The US Supreme Court on Wednesday ruled that Nigerians would not be allowed to sue foreign oil companies for human rights abuses under US law. (Google Images)

Adam Liptak of the New York Times is reporting that the United States Supreme Court ruled that Nigerians would not be able to sue foreign oil companies for human rights abuses under U.S. law. The justices voted unanimously that a 1789 law addressing human rights abuses abroad could not be applied in this situation, causing human rights groups to call the decision a dangerous new precedent.

Liptak writes:

“This decision so severely limited a law that has for decades been a beacon of hope for victims of gross human rights violations,” said Elisa Massimino, president of Human Rights First. “This decision cuts a hole into the web of accountability. Human rights abusers may be rejoicing today, but this is a major setback for their victims.”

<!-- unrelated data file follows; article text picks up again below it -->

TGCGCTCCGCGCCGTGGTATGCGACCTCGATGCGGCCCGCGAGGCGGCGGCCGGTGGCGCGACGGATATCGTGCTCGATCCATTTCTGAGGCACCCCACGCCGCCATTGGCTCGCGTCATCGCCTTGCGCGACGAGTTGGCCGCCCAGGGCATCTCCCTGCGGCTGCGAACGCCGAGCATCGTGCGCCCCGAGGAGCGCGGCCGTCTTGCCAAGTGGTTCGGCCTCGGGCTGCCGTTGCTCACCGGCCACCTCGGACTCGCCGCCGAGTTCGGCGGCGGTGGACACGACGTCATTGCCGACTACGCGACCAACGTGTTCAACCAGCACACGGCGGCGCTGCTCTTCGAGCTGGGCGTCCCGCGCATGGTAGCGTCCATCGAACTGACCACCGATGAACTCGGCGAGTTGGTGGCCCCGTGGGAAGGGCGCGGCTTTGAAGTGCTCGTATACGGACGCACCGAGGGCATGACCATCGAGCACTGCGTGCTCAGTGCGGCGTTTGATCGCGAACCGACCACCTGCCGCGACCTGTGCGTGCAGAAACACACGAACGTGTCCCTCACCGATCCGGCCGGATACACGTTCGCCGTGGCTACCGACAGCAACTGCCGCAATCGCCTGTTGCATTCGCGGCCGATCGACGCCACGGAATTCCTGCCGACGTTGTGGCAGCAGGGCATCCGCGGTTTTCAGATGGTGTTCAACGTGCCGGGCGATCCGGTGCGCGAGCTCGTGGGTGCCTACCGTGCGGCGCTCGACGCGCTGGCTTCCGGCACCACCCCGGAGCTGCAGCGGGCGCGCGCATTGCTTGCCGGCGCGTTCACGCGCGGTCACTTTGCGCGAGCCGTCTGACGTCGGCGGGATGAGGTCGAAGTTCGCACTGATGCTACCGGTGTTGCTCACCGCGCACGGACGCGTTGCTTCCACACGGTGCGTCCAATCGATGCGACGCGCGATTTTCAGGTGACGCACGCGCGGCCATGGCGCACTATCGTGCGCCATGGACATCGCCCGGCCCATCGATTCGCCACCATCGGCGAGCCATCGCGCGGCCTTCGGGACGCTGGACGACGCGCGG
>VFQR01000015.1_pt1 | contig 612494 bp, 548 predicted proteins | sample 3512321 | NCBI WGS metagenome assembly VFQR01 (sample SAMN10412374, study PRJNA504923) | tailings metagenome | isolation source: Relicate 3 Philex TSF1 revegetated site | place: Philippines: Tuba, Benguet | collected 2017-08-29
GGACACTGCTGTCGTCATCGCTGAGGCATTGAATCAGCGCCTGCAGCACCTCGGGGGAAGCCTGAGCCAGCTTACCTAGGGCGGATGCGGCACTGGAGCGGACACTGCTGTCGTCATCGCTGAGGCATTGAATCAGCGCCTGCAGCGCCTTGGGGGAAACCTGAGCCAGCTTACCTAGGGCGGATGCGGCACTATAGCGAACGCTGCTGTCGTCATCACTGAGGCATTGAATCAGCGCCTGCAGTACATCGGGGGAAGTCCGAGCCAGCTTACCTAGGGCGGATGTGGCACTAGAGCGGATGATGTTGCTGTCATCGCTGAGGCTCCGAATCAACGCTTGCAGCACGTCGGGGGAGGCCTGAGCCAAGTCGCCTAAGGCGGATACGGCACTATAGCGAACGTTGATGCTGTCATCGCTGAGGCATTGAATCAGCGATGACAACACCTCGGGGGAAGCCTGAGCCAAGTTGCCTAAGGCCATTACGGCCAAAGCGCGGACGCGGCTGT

Business groups said the ruling would help put an end to baseless lawsuits.

“The U.S. Supreme Court’s decision today ensures that trial lawyers cannot continue to use the American judicial system to expose global businesses to frivolous and costly lawsuits,” said Thomas J. Donohue, president of the U.S. Chamber of Commerce.

Chief Justice John G. Roberts Jr., writing for the majority, said a general presumption against the extraterritorial application of American law barred the suit.

Read more at New York Times.

This news brief was written by Kaitlin Higgins, editorial assistant for The Burton Wire.

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